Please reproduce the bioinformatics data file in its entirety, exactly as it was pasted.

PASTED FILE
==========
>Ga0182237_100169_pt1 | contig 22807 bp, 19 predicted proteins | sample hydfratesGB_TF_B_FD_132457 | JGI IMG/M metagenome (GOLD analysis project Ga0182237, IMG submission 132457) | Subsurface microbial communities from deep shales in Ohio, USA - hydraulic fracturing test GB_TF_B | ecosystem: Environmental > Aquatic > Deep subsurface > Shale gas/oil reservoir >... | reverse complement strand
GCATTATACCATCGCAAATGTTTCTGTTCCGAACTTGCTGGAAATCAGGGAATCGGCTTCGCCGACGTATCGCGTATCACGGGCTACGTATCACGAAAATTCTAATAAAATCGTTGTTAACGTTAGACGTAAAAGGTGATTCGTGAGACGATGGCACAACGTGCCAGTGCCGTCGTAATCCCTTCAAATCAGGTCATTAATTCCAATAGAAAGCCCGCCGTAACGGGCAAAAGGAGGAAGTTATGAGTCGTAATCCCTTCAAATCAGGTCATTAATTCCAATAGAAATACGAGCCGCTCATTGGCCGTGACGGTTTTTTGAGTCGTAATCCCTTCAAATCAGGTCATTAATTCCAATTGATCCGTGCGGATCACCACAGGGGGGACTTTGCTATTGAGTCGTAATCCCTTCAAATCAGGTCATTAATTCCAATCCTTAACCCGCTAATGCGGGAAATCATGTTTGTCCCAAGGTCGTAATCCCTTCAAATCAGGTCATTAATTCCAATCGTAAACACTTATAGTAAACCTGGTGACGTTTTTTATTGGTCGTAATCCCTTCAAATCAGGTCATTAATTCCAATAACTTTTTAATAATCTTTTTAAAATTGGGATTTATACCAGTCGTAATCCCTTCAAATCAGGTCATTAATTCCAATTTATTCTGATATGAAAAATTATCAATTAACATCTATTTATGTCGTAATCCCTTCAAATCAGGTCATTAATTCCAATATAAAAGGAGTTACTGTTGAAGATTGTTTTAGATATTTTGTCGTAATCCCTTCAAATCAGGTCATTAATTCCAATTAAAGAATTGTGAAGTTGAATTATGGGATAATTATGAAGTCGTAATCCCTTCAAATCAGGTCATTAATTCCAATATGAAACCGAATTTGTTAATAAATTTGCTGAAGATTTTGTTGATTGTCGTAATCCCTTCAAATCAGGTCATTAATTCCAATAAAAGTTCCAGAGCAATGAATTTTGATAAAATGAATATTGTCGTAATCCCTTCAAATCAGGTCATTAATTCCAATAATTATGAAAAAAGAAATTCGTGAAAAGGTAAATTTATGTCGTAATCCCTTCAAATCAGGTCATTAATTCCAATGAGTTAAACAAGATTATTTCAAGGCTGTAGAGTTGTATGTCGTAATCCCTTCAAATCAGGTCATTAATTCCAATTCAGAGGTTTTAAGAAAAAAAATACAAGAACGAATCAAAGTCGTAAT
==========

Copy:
>Ga0182237_100169_pt1 | contig 22807 bp, 19 predicted proteins | sample hydfratesGB_TF_B_FD_132457 | JGI IMG/M metagenome (GOLD analysis project Ga0182237, IMG submission 132457) | Subsurface microbial communities from deep shales in Ohio, USA - hydraulic fracturing test GB_TF_B | ecosystem: Environmental > Aquatic > Deep subsurface > Shale gas/oil reservoir >... | reverse complement strand
GCATTATACCATCGCAAATGTTTCTGTTCCGAACTTGCTGGAAATCAGGGAATCGGCTTCGCCGACGTATCGCGTATCACGGGCTACGTATCACGAAAATTCTAATAAAATCGTTGTTAACGTTAGACGTAAAAGGTGATTCGTGAGACGATGGCACAACGTGCCAGTGCCGTCGTAATCCCTTCAAATCAGGTCATTAATTCCAATAGAAAGCCCGCCGTAACGGGCAAAAGGAGGAAGTTATGAGTCGTAATCCCTTCAAATCAGGTCATTAATTCCAATAGAAATACGAGCCGCTCATTGGCCGTGACGGTTTTTTGAGTCGTAATCCCTTCAAATCAGGTCATTAATTCCAATTGATCCGTGCGGATCACCACAGGGGGGACTTTGCTATTGAGTCGTAATCCCTTCAAATCAGGTCATTAATTCCAATCCTTAACCCGCTAATGCGGGAAATCATGTTTGTCCCAAGGTCGTAATCCCTTCAAATCAGGTCATTAATTCCAATCGTAAACACTTATAGTAAACCTGGTGACGTTTTTTATTGGTCGTAATCCCTTCAAATCAGGTCATTAATTCCAATAACTTTTTAATAATCTTTTTAAAATTGGGATTTATACCAGTCGTAATCCCTTCAAATCAGGTCATTAATTCCAATTTATTCTGATATGAAAAATTATCAATTAACATCTATTTATGTCGTAATCCCTTCAAATCAGGTCATTAATTCCAATATAAAAGGAGTTACTGTTGAAGATTGTTTTAGATATTTTGTCGTAATCCCTTCAAATCAGGTCATTAATTCCAATTAAAGAATTGTGAAGTTGAATTATGGGATAATTATGAAGTCGTAATCCCTTCAAATCAGGTCATTAATTCCAATATGAAACCGAATTTGTTAATAAATTTGCTGAAGATTTTGTTGATTGTCGTAATCCCTTCAAATCAGGTCATTAATTCCAATAAAAGTTCCAGAGCAATGAATTTTGATAAAATGAATATTGTCGTAATCCCTTCAAATCAGGTCATTAATTCCAATAATTATGAAAAAAGAAATTCGTGAAAAGGTAAATTTATGTCGTAATCCCTTCAAATCAGGTCATTAATTCCAATGAGTTAAACAAGATTATTTCAAGGCTGTAGAGTTGTATGTCGTAATCCCTTCAAATCAGGTCATTAATTCCAATTCAGAGGTTTTAAGAAAAAAAATACAAGAACGAATCAAAGTCGTAAT